Poverty in India Essay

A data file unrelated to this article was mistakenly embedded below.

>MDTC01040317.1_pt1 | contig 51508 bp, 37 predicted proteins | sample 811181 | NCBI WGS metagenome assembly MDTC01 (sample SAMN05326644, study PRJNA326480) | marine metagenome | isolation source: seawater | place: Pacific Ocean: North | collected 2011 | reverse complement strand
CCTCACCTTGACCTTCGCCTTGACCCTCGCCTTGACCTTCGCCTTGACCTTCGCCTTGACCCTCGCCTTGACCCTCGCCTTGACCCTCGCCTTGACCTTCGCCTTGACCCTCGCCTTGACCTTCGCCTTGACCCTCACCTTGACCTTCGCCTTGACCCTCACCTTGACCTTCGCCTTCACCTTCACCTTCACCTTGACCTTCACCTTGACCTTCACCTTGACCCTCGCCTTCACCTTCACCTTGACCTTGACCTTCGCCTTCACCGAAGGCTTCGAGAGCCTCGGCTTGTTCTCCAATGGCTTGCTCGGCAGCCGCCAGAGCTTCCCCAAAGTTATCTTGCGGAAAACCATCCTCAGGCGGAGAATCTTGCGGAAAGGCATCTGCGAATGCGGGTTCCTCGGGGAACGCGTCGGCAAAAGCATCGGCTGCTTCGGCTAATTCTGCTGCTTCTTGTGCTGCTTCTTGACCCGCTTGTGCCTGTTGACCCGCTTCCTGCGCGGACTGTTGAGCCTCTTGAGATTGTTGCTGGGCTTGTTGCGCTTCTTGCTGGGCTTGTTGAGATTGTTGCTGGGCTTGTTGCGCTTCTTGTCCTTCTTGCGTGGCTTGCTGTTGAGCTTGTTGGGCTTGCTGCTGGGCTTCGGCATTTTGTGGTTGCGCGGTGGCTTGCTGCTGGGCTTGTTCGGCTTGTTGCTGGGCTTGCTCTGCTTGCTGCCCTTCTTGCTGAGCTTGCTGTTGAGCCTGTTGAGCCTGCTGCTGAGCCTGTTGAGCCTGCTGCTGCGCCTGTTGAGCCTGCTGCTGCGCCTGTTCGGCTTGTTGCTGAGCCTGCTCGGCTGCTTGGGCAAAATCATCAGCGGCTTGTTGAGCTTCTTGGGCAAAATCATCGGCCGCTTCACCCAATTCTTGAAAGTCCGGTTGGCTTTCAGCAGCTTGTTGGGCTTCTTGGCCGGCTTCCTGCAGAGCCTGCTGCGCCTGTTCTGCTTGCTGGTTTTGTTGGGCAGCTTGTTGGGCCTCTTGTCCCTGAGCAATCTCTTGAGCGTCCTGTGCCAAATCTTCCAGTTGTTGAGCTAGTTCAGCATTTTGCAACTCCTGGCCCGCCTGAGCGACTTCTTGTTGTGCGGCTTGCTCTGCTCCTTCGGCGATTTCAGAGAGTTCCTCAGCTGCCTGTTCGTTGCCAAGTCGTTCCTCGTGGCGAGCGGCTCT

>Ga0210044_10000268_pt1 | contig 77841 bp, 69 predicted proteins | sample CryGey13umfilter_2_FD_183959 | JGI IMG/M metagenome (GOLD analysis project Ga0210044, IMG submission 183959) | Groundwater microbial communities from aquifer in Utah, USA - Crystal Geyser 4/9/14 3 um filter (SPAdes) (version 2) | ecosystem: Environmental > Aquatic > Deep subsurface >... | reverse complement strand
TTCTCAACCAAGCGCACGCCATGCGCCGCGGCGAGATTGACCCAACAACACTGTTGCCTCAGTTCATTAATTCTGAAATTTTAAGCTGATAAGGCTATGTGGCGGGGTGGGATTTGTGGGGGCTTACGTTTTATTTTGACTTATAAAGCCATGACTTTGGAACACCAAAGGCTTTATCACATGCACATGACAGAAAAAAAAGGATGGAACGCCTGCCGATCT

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Absolute Poverty When Income of a person is not sufficient to provide the basic necessities of life, he/she is said to be in absolute poverty. Relative Poverty Relative poverty occurs when a comparison of the standard of living or income distribution of various income groups is undertaken in a country. The income inequalities between different groups are a reflection of relative poverty.In India people living below poverty line are quite high as compared to other Asian countries like Malaysia, Thailand and China. According to the projections of the Planning Commission poverty is expected to decline to 18 per cent in 2002 and further to 4 per cent in 2012. Causes One cause is a high population growth rate, although demographers generally agree that this is a symptom rather than cause of poverty. While services and industry have grown at double-digit figures, agriculture growth rate has dropped from 4.8% to 2%. About 60% of the population depends on agriculture whereas the contribution of agriculture to the GDP is about 18%.[51] The surplus of labour in agriculture has caused many people to not have jobs. Farmers are a large vote bank and use their votes to resist reallocation of land for higher-income industrial project. Caste system Further information: Caste system in India According to S. M. Michael, Dalits constitute the bulk of poor and unemployed.[52] According to William A. Haviland, casteism is widespread in rural areas and continues to segregate Dalits.[53] Others, however, have noted the steady rise and empowerment of the Dalits through social reforms and the implementation ofreservations in employment and benefits.[54][55] India's economic policies In 1947, the average annual income in India was US$619, compared with US$439 for China, US$770 for South Korea, and US$936 for Taiwan. By 1999, the numbers were US$1,818 India; US$3,259 China; US$13,317

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